Addressing the Hazards of Sitting: It’s time to stand up for our health

Research shows that sitting can be bad for health in many ways – with some even suggesting it’s as bad as smoking. But if sitting is the new smoking, then the time has come to do something about it, explains Keith Diaz.
Addressing the Hazards of Sitting: It’s time to stand up for our health
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Few ignore today how deadly smoking is. But less well-known is the fact that many of us spend our days exposed to a possibly no less significant hazard: sitting.

Research shows that sitting can be bad for health in many ways – with some even suggesting it’s as bad as smoking. People who sit for hours on end develop chronic diseases including diabetes, heart disease, dementia and several types of cancer at much higher rates than people who move throughout their day. A sedentary lifestyle also puts people at a much greater risk of early death. But just exercising daily may not reverse the harmful health effects of sitting.

Because of technological advances, the amount of time adults in industrialised countries like the U.K. spend sitting has been steadily increasing for decades - to the point that this is how many adults now spend the majority of their day. In the UK, it has been estimated that the average adult spends 74 to 78 days each year sitting. And this problem has only gotten worse since the start of the COVID-19 pandemic. With the migration to more remote work, people are less inclined to venture out of the house these days. Ultimately, sitting has become a public health problem of the 21st century.

For decades, researchers, health professionals, policymakers, and the like have been touting the health benefits of exercise - giving rise to the development and rapid expansion of the fitness industry.

While the health benefits of exercise are undeniable, it may only be a band-aid to a growing issue: our world is becoming a sedentary world

To address this public health problem, we must target the place where adults spend most of their day: the workplace. With the development of computers and labouring-sparing technology, sedentary work has largely created a society of “desk potatoes”. Since the 1950s, the number of working adults in sedentary occupations has more than tripled in industrialized countries.  Adults in the UK now spend more time sitting at work than they do sleeping.

Most international health guidelines, including the UK Chief Medical Officers’ Physical Activity Guidelines, now acknowledge prolonged sitting as a health hazard that should be minimised. Despite health experts sounding the alarm on the harms of sitting, workplaces have largely yet to take collective action. To move forward, workplaces, occupational safety agencies, and building designers must acknowledge that seated work for long periods of time is an occupational hazard.

Read more on the Forum Network: Stepping up to the challenge: Why physical activity is good for your health, for healthcare systems and the environment by Alexandra Aldea and Sabine Vuik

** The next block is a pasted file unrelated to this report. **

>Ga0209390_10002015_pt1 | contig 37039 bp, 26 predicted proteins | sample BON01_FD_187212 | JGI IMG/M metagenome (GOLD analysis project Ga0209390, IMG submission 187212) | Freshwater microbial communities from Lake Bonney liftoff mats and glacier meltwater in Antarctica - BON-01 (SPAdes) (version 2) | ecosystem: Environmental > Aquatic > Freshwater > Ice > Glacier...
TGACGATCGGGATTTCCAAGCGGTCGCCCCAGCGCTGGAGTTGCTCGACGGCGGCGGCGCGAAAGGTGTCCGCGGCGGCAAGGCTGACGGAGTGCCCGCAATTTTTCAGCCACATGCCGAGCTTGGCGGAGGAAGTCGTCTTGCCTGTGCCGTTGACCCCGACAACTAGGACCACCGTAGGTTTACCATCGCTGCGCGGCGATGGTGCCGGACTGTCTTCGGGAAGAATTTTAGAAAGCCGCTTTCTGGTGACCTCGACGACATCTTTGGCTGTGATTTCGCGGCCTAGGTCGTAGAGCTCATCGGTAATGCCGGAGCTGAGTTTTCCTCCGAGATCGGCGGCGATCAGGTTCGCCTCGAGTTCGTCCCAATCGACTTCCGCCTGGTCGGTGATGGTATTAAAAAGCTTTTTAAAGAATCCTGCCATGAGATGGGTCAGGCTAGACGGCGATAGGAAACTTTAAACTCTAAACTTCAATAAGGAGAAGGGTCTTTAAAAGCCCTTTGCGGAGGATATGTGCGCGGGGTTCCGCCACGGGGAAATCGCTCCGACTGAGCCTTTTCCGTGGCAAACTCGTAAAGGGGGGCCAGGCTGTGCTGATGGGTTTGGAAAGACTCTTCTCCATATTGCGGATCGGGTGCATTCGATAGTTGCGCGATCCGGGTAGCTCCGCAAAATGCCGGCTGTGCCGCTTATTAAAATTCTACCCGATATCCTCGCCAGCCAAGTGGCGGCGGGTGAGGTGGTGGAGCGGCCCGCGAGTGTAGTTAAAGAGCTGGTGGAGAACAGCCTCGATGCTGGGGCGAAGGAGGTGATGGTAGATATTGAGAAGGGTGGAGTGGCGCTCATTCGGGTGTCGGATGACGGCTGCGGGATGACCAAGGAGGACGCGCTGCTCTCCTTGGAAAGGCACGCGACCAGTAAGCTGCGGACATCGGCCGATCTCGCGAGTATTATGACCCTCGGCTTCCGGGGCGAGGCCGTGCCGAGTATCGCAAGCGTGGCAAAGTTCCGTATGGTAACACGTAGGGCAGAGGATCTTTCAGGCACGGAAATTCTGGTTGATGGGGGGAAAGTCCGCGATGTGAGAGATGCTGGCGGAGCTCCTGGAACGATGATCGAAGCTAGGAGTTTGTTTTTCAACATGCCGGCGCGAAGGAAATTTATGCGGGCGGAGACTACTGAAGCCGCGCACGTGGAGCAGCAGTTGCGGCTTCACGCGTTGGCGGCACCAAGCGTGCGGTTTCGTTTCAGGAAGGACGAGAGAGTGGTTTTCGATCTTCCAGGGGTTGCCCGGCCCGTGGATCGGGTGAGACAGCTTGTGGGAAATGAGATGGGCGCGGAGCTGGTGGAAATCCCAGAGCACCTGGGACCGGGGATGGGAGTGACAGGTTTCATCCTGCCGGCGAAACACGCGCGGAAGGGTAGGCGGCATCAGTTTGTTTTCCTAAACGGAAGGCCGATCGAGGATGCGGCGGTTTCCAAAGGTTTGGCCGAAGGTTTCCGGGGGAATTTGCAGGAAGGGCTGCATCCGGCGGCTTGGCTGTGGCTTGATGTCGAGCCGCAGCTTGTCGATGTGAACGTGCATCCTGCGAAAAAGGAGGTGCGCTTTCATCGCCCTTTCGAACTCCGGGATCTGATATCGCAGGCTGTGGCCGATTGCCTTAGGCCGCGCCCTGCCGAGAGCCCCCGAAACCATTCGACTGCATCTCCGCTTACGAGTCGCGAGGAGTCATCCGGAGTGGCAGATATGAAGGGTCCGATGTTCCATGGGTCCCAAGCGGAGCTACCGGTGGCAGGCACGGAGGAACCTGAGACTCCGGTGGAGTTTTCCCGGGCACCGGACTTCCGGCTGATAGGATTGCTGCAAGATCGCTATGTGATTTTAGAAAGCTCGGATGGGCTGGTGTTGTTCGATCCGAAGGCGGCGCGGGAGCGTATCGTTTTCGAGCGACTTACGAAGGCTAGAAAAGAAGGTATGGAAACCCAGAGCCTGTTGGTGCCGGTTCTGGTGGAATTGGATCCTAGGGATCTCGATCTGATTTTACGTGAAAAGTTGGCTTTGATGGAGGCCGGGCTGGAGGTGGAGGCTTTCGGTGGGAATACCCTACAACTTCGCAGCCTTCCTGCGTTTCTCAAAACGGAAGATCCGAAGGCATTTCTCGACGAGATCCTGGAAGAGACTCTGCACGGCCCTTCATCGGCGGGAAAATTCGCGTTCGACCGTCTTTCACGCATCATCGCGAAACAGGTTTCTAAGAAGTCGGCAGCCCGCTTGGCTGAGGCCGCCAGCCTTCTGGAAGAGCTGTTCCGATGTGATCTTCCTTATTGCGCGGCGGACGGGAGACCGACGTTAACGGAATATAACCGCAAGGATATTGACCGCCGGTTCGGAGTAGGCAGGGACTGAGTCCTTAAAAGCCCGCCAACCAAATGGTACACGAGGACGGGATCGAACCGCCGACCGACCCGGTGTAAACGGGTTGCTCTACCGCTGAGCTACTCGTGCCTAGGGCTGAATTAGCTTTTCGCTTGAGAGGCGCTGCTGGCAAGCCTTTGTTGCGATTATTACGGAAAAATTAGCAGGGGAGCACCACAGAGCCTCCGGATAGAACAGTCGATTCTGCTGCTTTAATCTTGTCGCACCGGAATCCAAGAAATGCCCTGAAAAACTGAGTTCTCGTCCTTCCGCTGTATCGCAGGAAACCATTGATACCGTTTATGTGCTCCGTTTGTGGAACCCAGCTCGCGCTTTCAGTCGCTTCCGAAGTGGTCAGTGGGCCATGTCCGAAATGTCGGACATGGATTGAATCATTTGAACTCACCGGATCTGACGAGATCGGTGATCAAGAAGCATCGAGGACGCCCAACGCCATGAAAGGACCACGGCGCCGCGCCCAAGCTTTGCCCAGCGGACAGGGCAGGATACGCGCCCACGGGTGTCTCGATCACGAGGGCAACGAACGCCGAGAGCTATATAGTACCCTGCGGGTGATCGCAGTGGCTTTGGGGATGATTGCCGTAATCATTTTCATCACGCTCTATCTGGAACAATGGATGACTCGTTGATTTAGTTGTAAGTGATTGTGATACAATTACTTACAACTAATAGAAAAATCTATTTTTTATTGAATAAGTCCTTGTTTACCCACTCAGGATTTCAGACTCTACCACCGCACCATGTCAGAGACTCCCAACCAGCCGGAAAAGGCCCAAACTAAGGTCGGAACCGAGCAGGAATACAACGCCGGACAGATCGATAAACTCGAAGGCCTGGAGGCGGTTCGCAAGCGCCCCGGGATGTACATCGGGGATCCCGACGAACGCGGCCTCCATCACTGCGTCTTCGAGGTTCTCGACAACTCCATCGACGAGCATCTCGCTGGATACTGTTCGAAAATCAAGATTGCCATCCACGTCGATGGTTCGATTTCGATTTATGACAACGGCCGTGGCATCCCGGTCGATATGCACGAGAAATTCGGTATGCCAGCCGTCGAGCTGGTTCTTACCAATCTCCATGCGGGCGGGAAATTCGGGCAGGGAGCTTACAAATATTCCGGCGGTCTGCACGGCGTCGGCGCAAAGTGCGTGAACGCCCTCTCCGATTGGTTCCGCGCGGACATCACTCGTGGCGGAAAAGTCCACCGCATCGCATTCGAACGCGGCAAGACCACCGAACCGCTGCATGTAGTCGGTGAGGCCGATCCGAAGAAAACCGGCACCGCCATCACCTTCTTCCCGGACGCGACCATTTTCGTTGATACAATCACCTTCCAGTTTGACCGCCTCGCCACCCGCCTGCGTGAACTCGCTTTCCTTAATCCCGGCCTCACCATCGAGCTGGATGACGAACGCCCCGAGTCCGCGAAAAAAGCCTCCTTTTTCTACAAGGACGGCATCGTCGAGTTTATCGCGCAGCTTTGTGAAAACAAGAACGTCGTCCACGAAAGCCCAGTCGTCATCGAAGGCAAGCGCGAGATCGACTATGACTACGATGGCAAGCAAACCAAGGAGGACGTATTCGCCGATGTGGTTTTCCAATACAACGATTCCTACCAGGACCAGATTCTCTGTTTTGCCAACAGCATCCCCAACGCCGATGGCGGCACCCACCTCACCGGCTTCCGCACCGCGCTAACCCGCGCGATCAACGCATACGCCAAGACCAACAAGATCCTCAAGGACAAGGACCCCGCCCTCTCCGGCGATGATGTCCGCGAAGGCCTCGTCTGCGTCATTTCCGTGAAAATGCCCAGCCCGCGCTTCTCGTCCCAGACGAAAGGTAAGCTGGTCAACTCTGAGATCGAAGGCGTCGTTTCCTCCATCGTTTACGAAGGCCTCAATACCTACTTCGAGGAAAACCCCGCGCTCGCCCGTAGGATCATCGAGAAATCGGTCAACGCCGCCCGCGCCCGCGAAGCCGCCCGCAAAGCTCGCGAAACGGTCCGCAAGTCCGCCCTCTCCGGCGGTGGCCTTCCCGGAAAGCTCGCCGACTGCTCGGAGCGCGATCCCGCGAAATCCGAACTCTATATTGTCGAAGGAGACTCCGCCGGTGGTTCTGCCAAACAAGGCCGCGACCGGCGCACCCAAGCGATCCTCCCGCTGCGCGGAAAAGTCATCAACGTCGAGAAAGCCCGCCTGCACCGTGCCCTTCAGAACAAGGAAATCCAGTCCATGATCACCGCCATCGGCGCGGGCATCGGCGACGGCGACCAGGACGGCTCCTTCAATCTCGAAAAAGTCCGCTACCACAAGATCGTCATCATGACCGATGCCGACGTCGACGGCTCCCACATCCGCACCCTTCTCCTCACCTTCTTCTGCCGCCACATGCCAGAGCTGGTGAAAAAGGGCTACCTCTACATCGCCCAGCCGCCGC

Exercise improves cognitive functioning and sleep quality, prevents falls, relieves stress, and reduces symptoms of depression and anxiety. It is a win-win-win for individuals, healthcare systems and the environment. And yet, Europeans don’t move enough. What can be done to step up to this challenge?

To create this paradigm shift, campaigns to enhance awareness and understanding of the health hazards of prolonged sitting are needed. But beyond general awareness of the issue, policies at the individual employer level, as well as public policies developed by federal, regional, or local jurisdictions are needed. Policies that allow employees the opportunity to take regular breaks from sitting with short “activity snacks” is one example of a potential strategy to offset the health harms of workplace sitting.

Research shows that regularly breaking up sitting with short walks for as little as 1 to 5 minutes improves blood sugar and blood pressure levels, boosts mood, and reduces feelings of fatigue.

Workplaces can also consider policies that allow employees to have walking meetings as part of their workday, subsidise treadmill desks, cycling desks, and active commuting, and offer paid time or flexible working arrangements to employees to allow them to be physically active during the workday.

But the growing problem of sitting in the workplace does not fall on the shoulders of workplaces alone. Policymakers too need to step up. Occupational safety guidelines and building design frameworks and regulations are needed to promote workplaces designed to enable employees to be physically active in and around their workplace. Without collective action from policymakers across multiple sectors, it will be difficult to change workplace culture and norms where sitting has become the default posture of modern times.

Continuing to expose millions of working adults to hazardous behaviour without any restrictions or guidelines is neglectful. If sitting is the new smoking, then the time has come to do something about it.

To learn more about the benefits of exercising, check out also the new OECD & WHO report Step Up! Tackling the Burden of Insufficient Physical Activity in Europe

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